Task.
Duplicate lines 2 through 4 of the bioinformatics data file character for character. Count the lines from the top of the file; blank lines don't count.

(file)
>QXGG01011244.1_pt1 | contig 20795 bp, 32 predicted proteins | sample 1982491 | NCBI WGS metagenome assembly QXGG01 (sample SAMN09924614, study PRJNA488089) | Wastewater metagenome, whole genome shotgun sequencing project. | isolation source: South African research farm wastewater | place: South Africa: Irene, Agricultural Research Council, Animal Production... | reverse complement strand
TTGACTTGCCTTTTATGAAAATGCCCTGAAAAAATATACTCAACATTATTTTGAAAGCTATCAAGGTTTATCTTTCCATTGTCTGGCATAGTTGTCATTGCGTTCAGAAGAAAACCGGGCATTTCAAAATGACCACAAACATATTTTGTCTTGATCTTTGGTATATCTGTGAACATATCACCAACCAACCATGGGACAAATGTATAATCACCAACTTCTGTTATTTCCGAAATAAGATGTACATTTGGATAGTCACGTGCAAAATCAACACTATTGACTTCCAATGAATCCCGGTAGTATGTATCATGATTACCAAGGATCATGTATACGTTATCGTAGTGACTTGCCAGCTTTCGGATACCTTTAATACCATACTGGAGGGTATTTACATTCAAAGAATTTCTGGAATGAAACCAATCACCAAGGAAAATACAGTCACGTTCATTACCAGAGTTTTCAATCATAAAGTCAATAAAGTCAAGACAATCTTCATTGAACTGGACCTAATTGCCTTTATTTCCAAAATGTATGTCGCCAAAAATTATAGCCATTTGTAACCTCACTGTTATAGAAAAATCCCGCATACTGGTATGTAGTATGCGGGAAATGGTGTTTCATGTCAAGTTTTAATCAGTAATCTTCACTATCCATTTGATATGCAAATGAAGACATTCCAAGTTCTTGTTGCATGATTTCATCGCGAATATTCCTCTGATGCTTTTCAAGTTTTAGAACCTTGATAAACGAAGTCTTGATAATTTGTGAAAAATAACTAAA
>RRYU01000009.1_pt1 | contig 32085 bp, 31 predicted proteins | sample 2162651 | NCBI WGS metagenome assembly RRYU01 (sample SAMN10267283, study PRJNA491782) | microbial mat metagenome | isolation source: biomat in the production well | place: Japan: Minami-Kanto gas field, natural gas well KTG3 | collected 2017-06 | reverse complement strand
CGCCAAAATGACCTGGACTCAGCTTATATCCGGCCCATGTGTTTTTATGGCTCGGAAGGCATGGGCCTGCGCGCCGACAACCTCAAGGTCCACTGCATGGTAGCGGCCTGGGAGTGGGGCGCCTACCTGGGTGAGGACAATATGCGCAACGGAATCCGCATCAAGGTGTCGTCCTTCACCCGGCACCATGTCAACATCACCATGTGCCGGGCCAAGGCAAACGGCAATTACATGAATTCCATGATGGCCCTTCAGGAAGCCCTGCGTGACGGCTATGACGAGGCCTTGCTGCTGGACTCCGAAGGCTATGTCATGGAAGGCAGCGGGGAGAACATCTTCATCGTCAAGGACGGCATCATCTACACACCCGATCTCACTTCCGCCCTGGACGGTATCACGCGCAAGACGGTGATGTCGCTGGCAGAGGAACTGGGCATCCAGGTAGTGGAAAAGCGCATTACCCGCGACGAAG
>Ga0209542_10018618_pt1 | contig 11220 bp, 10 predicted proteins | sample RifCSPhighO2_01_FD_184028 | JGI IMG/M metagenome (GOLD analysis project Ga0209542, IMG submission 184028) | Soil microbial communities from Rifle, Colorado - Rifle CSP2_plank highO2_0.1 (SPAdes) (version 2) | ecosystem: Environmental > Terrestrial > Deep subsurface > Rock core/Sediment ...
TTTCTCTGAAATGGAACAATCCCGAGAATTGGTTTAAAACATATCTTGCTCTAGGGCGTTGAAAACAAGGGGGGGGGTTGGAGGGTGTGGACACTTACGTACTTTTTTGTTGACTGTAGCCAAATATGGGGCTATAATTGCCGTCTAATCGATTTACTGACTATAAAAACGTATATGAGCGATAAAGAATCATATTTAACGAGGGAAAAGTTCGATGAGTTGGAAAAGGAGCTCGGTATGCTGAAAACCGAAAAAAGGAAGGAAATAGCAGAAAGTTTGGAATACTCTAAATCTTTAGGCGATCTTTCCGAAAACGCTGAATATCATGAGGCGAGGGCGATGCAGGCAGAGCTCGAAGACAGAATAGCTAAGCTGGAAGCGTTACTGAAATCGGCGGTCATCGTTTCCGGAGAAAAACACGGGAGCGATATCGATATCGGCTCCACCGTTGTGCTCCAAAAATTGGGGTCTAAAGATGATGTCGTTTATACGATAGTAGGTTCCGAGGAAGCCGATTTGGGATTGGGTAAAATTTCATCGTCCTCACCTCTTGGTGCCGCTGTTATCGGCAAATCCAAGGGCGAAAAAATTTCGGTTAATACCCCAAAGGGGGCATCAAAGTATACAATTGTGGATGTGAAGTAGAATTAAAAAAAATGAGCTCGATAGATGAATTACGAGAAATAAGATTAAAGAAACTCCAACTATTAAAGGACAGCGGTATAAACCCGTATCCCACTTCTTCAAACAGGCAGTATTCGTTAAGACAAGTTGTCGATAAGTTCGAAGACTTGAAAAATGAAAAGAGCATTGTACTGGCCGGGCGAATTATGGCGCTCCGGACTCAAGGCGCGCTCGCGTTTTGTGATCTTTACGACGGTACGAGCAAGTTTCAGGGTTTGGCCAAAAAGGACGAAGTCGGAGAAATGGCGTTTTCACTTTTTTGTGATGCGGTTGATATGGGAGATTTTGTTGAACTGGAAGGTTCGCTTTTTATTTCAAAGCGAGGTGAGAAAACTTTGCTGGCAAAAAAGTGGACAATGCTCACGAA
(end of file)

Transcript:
TTGACTTGCCTTTTATGAAAATGCCCTGAAAAAATATACTCAACATTATTTTGAAAGCTATCAAGGTTTATCTTTCCATTGTCTGGCATAGTTGTCATTGCGTTCAGAAGAAAACCGGGCATTTCAAAATGACCACAAACATATTTTGTCTTGATCTTTGGTATATCTGTGAACATATCACCAACCAACCATGGGACAAATGTATAATCACCAACTTCTGTTATTTCCGAAATAAGATGTACATTTGGATAGTCACGTGCAAAATCAACACTATTGACTTCCAATGAATCCCGGTAGTATGTATCATGATTACCAAGGATCATGTATACGTTATCGTAGTGACTTGCCAGCTTTCGGATACCTTTAATACCATACTGGAGGGTATTTACATTCAAAGAATTTCTGGAATGAAACCAATCACCAAGGAAAATACAGTCACGTTCATTACCAGAGTTTTCAATCATAAAGTCAATAAAGTCAAGACAATCTTCATTGAACTGGACCTAATTGCCTTTATTTCCAAAATGTATGTCGCCAAAAATTATAGCCATTTGTAACCTCACTGTTATAGAAAAATCCCGCATACTGGTATGTAGTATGCGGGAAATGGTGTTTCATGTCAAGTTTTAATCAGTAATCTTCACTATCCATTTGATATGCAAATGAAGACATTCCAAGTTCTTGTTGCATGATTTCATCGCGAATATTCCTCTGATGCTTTTCAAGTTTTAGAACCTTGATAAACGAAGTCTTGATAATTTGTGAAAAATAACTAAA
>RRYU01000009.1_pt1 | contig 32085 bp, 31 predicted proteins | sample 2162651 | NCBI WGS metagenome assembly RRYU01 (sample SAMN10267283, study PRJNA491782) | microbial mat metagenome | isolation source: biomat in the production well | place: Japan: Minami-Kanto gas field, natural gas well KTG3 | collected 2017-06 | reverse complement strand
CGCCAAAATGACCTGGACTCAGCTTATATCCGGCCCATGTGTTTTTATGGCTCGGAAGGCATGGGCCTGCGCGCCGACAACCTCAAGGTCCACTGCATGGTAGCGGCCTGGGAGTGGGGCGCCTACCTGGGTGAGGACAATATGCGCAACGGAATCCGCATCAAGGTGTCGTCCTTCACCCGGCACCATGTCAACATCACCATGTGCCGGGCCAAGGCAAACGGCAATTACATGAATTCCATGATGGCCCTTCAGGAAGCCCTGCGTGACGGCTATGACGAGGCCTTGCTGCTGGACTCCGAAGGCTATGTCATGGAAGGCAGCGGGGAGAACATCTTCATCGTCAAGGACGGCATCATCTACACACCCGATCTCACTTCCGCCCTGGACGGTATCACGCGCAAGACGGTGATGTCGCTGGCAGAGGAACTGGGCATCCAGGTAGTGGAAAAGCGCATTACCCGCGACGAAG